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Mark Patinkin: MS hasn't kept this Providence police officer out of uniform

Providence Journal - 9/19/2018

Sept. 19--I was at the Providence police headquarters this summer when I saw an unusual sight -- a cop in a motorized wheelchair. I wondered why someone like that wasn't home on some kind of disability.

This week, I sought him out to ask.

Officer Mike Matracia told me it doesn't interest him.

It's been the honor of his life to wear the uniform of a Providence police officer, and he plans to keep doing it as long as he can contribute.

Matracia, 53, has been on the job 28 years, and in the chair for 14 from multiple sclerosis.

He's divorced, but lives independently. Each work day, he puts on his uniform, wheels into a special van and swings into the driver's seat.

"I fend for myself pretty good," Matracia says.

He met me at the headquarters entrance and took me to a sunny lounge overlooking the city.

He told me it was a choice to use a motorized chair.

"You mean you could push a regular one?" I asked.

Matracia, who's 6 feet and 250 pounds, smiled and flexed his biceps.

"Oh, absolutely," he said. "With these guns -- come on."

But the motorized one is nimbler, and also has a function that stands him up so he can talk eye-to-eye. It's good for stretching out his body, too.

He's been mostly stable the last seven years, which he ascribes to controlling stress and working out -- he swims an hour and a half most days. He can take a few steps with a walker, and he keeps hope that science can help him improve.

Matracia has had a varied career, from overnight street cop to Buddy Cianci's driver.

He currently oversees the city's red-light cameras and draws up a daily flash sheet of all incidents, so officers can check what's going on in their district at a glance.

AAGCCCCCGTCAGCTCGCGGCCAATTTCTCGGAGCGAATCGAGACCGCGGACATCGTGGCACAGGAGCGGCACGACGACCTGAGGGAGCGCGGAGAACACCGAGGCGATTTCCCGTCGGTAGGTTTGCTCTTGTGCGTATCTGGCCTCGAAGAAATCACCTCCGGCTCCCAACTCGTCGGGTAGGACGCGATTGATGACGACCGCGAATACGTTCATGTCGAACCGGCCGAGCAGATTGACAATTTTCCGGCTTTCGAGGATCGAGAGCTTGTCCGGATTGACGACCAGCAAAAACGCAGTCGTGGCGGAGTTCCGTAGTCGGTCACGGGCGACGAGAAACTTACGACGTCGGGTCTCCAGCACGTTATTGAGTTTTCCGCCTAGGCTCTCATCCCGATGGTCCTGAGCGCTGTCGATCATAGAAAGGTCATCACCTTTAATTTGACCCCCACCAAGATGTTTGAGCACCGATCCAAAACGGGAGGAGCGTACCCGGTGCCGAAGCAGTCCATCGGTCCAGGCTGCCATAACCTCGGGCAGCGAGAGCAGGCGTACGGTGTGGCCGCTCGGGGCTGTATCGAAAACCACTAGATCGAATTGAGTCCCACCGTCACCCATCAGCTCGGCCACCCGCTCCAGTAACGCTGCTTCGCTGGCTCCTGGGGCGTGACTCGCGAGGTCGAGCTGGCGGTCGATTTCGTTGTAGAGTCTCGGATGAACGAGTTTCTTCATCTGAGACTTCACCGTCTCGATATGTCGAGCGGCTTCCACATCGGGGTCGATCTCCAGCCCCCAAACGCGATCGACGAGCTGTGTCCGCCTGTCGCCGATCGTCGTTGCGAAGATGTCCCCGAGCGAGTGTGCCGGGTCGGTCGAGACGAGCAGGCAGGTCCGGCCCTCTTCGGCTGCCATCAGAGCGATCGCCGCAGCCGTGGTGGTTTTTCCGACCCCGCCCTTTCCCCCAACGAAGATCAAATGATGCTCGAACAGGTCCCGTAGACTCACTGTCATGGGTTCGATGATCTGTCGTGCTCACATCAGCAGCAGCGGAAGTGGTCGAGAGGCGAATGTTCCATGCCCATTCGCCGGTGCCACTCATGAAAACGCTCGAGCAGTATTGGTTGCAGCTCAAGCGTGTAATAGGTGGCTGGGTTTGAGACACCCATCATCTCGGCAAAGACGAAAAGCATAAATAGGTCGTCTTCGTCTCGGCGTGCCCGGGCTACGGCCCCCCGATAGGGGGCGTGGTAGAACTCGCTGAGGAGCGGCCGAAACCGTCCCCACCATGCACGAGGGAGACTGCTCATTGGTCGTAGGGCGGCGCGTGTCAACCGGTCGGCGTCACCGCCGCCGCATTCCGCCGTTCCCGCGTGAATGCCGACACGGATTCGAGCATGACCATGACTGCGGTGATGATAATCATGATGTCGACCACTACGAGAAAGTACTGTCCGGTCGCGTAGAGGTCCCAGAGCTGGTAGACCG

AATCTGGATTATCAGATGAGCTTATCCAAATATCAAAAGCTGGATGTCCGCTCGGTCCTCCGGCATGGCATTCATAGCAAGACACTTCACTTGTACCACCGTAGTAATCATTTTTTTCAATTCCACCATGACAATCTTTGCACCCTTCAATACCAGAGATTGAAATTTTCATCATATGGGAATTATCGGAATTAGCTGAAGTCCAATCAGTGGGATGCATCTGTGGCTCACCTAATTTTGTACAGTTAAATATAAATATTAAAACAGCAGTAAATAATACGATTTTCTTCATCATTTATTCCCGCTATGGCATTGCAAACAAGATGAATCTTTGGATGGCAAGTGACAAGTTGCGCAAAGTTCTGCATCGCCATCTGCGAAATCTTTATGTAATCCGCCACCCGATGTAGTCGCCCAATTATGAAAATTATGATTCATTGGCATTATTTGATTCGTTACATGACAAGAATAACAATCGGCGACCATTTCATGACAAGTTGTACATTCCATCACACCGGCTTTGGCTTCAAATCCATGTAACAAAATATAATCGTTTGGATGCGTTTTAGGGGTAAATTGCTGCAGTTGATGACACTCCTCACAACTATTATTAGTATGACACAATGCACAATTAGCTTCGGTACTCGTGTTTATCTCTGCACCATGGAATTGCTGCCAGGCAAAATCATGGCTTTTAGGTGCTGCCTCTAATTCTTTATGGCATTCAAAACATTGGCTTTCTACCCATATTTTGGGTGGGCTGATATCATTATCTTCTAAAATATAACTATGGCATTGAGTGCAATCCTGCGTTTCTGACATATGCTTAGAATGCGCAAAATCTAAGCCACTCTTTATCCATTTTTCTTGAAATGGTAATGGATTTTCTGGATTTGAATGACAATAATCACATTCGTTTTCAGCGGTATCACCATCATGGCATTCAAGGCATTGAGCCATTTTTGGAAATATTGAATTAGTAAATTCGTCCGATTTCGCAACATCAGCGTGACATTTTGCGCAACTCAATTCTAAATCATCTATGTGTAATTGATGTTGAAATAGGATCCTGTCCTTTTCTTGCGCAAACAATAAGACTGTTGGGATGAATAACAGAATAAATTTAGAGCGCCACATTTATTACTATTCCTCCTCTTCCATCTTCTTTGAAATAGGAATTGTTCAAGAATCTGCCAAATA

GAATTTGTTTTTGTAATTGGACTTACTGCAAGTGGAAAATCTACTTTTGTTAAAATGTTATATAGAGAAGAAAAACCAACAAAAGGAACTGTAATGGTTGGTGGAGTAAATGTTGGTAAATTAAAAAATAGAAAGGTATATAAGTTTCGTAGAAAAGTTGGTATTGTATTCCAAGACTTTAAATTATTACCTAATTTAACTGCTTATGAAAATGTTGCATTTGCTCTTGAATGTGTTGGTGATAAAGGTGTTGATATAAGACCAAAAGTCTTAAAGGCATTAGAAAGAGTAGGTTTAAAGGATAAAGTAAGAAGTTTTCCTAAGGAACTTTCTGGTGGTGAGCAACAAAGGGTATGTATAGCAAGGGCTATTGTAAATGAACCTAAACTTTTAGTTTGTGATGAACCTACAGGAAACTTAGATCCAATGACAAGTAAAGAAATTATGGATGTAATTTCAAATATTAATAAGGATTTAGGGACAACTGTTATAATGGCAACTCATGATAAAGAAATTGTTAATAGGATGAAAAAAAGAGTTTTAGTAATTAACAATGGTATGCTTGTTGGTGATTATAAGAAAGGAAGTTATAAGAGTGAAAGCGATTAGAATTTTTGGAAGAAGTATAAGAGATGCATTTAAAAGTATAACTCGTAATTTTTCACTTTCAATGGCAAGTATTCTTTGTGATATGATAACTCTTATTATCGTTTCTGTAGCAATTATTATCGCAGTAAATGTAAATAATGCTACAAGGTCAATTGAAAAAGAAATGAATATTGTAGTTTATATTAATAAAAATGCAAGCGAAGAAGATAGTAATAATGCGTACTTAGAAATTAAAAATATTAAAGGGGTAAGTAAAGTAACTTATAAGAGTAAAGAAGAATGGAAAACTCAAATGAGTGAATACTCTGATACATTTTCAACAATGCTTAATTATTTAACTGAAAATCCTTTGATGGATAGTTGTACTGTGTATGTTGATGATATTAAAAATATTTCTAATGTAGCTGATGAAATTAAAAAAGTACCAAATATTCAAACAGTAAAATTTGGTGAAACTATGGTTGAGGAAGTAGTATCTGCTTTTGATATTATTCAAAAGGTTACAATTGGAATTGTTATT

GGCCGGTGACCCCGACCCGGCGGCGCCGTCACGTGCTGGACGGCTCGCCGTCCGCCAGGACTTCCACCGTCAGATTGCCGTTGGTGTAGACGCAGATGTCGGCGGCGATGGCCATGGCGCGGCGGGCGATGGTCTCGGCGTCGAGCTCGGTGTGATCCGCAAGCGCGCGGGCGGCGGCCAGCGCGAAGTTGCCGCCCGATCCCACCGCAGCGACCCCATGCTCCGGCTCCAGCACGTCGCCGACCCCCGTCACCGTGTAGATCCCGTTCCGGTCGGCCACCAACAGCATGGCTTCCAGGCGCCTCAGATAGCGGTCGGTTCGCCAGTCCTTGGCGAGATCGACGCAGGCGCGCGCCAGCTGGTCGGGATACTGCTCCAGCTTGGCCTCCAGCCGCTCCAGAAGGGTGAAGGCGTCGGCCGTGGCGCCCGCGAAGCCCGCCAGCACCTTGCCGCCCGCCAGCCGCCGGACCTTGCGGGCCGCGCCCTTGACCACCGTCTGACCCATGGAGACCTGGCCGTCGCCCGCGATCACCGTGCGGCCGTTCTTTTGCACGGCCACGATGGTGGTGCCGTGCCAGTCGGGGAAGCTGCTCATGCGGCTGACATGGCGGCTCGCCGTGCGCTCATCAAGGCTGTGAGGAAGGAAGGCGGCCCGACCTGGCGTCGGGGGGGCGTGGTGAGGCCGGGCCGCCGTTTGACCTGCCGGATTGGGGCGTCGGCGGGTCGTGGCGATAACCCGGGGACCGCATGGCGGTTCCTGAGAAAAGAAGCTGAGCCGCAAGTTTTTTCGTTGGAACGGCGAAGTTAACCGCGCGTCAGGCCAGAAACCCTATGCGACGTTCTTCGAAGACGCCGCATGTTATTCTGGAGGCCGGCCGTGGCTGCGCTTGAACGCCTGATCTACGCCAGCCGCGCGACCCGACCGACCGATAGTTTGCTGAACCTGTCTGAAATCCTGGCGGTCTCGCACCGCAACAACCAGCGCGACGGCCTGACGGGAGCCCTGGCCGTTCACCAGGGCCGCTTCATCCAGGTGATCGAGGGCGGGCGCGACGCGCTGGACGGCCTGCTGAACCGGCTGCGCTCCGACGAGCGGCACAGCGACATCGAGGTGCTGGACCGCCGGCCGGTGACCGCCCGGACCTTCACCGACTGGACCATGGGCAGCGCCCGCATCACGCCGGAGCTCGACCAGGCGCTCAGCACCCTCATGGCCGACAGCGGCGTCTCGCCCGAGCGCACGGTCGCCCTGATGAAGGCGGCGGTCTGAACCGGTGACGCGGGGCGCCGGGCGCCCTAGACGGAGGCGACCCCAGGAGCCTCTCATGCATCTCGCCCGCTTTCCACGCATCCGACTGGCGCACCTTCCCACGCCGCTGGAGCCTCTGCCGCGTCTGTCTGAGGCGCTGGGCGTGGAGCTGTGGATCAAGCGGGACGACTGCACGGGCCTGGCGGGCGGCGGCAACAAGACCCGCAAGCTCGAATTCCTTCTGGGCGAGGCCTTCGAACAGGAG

He's a go-to guy for student tours, both at headquarters and in schools.

Kids often say, "Wow, you can still be a policeman, man? That's cool."

He tells them: "We all have a dream to move forward. You might have to adjust, but it doesn't have to stop you."

In 2015, Matracia was given the department's Community Service Award for that kind of outreach, including bringing in folks with developmental challenges each week to help with department tasks. He's seen their presence show fellow officers how people with disabilities can contribute.

He spent his first four years on the force on street patrol, then found a calling in community policing. He'd sit down with kids in gangs and tell them: "Your family loves you. Make them proud. The group you're with -- they're not going to move you forward; they're going to move you six feet down."

Matracia first noticed something was wrong while playing basketball in 1994. A few times, he fell while running down the court. But he dismissed it -- he was 30ish and in great shape.

He kept brushing off the falls. But then came other signs, like being off balance.

By then, he was driving Cianci, who preferred stairs to elevators. There were a lot of stairs -- the mayor would at times do eight events a night.

Every so often, Matracia would trip on the way up. Finally, in late 1997, he went to see a neurologist. A spinal tap showed MS.

Seven years later, he began using the chair. That's when a higher-up told him he should come to work in street clothes instead of his uniform.

It devastated him.

"Obviously policemen can't chase down bad guys in a wheelchair," he says. But he was still a cop putting in a productive day on the job.

Yet he felt he had no choice but to accept it.

Then one of his two sons asked, "Dad, why aren't you wearing your uniform anymore?"

He decided to fight the no-uniform order, and won.

"To me, that was a turning point in life," says Matracia. "People with disabilities have rights. They have aspirations and dreams."

He says the current administration couldn't be more behind him.

"Mike has an indomitable spirit that will not yield," says Deputy Chief Tom Verdi. "He is an inspiration to many."

I walked with Matracia as he steered the chair into the elevator, then down to his office.

Officer Nicole Darling, a patrolwoman for 14 years, was working light duty nearby after an injury.

"I told him this morning I don't even see the wheelchair," she said of Matracia. "He could be my partner any day. I'd be glad to work with him."

Matracia turned to his desk, where he would soon put together the latest flash sheet.

As he got ready to work, he said he's proud to still be wearing the uniform of a Providence police officer.

He says there's nothing better.

Mark Patinkin's columns run in the Journal on Sundays and Wednesdays.

mpatinki@providencejournal.com

(401) 277-7370

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On Twitter: @MarkPatinkin

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(c)2018 The Providence Journal (Providence, R.I.)

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